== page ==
What legal constraints should we impose on the terms by which an employer can hire labour or allocate more protracted employment? Why should we impose those constraints and not others? What objectives should we pursue in designing or modifying markets in labour? What goals should we adopt in shaping public policy and developing the legal framework within which we live together as members of a society and citizens of a state? What exactly is wrong in discriminating between potential employees on grounds of race, gender, class, religious or political affiliation, or more idiosyncratic personal tastes or aversions? To which aspects, if any, of these questions should we look to philosophers for the answer?
Matt Cavanagh's punchy and tenacious book has something to say about all of these questions, and develops an assured (if practically pessimistic) view of what philosophy has to offer us in face of them.
The least politically contentious judgement in Britain at present about the external standard that we should apply to the operations of the economy is that we should enforce upon it, if nothing else, at least the requirement that it should give all its citizens of working age an equal opportunity to work as their capacities equip them to.
Cavanagh's main aim is to discredit this conclusion as comprehensively as possible, for two quite distinct reasons: first because of its debilitating vagueness, and second because of its close association with a pair of normative ideals, each of which he also roundly rejects.
The two ideals that he spurns - substantive equality of outcome and meritocracy (the allocation of jobs by desert) - both have many prominent advocates. One or other, on preliminary reflection, carries at least some normative appeal for virtually anyone educated in Britain over the past few decades who has not essentially rejected the normative consensus of the society to which they belong. To refuse both at once is thus to court a wide array of enemies and risk not merely prompt rejection in return but also much contumely and fairly drastic political misidentification. Could anyone repudiate both and not be well on the way towards joining Jean-Marie le Pen or Nick Griffin?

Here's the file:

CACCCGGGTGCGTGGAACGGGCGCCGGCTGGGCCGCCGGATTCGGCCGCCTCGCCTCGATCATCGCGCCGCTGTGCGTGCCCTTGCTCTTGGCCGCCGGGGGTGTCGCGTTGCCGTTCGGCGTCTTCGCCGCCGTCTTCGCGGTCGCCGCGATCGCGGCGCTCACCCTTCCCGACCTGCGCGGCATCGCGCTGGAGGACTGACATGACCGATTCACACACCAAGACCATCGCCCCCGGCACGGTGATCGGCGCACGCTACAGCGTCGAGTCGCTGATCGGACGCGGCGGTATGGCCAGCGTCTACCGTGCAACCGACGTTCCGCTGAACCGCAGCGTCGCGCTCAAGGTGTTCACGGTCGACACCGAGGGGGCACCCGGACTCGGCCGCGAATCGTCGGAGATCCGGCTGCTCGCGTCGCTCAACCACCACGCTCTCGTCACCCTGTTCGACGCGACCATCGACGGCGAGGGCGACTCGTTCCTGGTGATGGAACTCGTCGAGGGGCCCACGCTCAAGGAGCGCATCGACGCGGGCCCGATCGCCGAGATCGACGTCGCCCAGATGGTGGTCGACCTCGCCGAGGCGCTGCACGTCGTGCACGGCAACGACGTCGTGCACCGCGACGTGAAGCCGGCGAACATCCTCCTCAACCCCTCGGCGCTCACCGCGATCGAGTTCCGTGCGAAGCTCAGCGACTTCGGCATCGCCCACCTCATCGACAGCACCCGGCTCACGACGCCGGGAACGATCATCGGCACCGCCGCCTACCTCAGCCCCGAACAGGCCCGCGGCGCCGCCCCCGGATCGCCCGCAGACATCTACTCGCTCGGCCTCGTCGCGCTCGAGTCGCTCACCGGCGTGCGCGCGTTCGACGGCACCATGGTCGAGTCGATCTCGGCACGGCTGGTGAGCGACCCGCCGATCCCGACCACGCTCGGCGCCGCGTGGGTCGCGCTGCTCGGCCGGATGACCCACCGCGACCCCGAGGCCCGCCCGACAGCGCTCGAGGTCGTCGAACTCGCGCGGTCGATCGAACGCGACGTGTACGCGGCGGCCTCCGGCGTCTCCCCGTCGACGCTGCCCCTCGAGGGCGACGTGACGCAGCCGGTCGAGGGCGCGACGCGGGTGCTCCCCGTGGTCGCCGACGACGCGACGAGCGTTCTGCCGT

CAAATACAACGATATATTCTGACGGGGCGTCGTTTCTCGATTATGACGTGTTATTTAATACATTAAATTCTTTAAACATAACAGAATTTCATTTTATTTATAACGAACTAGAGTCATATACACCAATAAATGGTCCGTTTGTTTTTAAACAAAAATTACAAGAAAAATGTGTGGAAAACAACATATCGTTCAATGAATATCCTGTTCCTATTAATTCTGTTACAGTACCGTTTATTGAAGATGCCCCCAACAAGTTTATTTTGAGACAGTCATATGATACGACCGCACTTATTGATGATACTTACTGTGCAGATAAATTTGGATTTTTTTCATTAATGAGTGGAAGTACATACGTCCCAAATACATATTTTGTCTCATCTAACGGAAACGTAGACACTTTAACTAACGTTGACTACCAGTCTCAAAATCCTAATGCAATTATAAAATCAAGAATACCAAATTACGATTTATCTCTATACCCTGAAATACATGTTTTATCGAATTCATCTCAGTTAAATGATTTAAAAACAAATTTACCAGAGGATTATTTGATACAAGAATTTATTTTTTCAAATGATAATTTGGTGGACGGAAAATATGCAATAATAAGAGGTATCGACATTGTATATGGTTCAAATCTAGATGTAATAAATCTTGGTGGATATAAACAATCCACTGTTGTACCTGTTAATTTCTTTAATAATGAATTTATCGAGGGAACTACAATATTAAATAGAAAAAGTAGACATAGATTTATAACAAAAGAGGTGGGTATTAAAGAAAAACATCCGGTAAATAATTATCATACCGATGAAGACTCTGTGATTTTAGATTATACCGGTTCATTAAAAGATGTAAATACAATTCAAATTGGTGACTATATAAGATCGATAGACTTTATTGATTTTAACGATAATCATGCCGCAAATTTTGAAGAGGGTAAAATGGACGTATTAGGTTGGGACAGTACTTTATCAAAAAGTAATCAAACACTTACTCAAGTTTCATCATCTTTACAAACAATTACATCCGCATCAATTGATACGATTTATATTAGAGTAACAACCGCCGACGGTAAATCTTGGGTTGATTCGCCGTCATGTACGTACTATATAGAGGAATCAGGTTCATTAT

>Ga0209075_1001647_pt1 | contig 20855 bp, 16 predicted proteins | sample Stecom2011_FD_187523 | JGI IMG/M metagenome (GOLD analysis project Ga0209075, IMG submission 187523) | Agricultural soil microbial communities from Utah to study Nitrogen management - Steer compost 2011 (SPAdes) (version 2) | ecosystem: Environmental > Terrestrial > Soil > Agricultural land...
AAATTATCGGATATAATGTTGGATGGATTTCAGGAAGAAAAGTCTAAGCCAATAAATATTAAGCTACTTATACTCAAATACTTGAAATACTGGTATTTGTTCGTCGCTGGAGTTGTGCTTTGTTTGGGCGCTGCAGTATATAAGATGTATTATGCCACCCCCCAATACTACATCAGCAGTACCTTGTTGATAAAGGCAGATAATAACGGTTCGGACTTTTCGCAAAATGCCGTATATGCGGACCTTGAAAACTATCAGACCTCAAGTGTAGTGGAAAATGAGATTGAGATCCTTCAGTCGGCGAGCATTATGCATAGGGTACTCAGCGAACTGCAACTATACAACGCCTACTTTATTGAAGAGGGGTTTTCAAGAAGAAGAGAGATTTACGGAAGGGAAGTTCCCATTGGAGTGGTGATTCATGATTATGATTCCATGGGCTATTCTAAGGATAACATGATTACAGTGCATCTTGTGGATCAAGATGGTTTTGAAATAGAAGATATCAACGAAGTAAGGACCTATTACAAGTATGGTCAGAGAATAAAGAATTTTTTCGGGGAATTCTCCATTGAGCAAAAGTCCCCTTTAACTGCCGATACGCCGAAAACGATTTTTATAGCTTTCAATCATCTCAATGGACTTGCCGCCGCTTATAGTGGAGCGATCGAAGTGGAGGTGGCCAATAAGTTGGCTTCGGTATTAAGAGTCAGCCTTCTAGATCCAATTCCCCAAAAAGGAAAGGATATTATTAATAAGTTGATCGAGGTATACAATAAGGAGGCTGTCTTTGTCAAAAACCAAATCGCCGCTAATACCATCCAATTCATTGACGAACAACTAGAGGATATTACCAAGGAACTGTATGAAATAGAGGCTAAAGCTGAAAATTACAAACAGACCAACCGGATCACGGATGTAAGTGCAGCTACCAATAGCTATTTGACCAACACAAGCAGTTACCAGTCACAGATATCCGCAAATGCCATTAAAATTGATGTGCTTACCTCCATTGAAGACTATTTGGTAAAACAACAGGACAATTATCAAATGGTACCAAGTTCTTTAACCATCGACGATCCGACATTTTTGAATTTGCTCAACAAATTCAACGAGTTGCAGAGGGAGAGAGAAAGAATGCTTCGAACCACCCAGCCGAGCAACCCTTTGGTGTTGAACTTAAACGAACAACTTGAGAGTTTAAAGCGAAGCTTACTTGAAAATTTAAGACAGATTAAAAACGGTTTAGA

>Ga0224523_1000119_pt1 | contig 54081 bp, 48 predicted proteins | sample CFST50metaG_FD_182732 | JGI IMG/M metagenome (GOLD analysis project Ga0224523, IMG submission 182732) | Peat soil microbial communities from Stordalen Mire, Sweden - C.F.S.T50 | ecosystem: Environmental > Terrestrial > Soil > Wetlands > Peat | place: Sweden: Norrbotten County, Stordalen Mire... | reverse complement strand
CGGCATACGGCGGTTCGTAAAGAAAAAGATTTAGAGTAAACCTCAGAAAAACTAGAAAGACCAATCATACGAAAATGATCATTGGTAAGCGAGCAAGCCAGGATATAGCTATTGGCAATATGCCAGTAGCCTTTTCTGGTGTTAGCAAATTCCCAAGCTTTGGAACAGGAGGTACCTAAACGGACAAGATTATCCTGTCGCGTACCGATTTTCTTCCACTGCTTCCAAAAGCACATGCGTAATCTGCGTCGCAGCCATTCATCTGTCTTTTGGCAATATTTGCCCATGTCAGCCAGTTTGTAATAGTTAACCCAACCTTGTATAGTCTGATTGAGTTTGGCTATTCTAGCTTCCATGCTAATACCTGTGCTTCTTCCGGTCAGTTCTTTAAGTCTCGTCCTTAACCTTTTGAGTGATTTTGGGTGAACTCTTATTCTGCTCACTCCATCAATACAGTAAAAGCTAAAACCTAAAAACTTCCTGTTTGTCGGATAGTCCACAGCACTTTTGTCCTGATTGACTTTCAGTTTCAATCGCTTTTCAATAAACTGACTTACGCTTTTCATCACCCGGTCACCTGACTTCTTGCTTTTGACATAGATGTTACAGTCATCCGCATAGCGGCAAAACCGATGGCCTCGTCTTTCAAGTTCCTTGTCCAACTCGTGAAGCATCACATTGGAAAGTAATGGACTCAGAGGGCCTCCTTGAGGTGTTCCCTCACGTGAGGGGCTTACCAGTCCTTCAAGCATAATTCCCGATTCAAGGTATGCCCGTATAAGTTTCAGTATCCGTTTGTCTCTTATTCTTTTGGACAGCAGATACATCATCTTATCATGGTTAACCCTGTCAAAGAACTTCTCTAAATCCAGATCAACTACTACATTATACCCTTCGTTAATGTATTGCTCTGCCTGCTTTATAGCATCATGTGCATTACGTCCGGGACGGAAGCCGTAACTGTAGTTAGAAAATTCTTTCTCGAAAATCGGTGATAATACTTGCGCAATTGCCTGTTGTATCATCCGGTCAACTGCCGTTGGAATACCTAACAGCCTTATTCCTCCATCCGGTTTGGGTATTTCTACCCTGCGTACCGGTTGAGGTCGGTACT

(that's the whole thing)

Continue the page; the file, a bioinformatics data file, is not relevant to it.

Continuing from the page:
This is an even bolder book read today than it can have been over the years in which it was being thought and written. It is audacious, however, not because it is deliberately transgressive but because of its striking intellectual obstinacy and fastidiousness and because of the confidence with which Cavanagh holds his intellectual ground.
What is wrong in his eyes about both egalitarianism and meritocracy is not merely the very considerable residual vagueness of each but also the rapid seepage of normative plausibility that occurs when either is considered with real energy. Egalitarianism Cavanagh sees as grounded in a more or less hysterical rejection of the radical contingency out of which everyone's life is exhaustively composed. The imaginative impetus behind it drives it relentlessly towards complete incoherence. The political project of applying it to the operations of a capitalist economy equivocates between blatant insincerity and self-evident absurdity, with no potentially stable stopping point in between. Such normative appeal as it does carry insistently suggests that it is capitalism itself that must be rejected, for its central and ineliminably inegalitarian logic. Now that rejecting capitalism has come to be seen as politically prohibitive (and perhaps also as practically indefensible), egalitarian advocacy becomes at best a form of ethical reverie, not an accountable political proposal.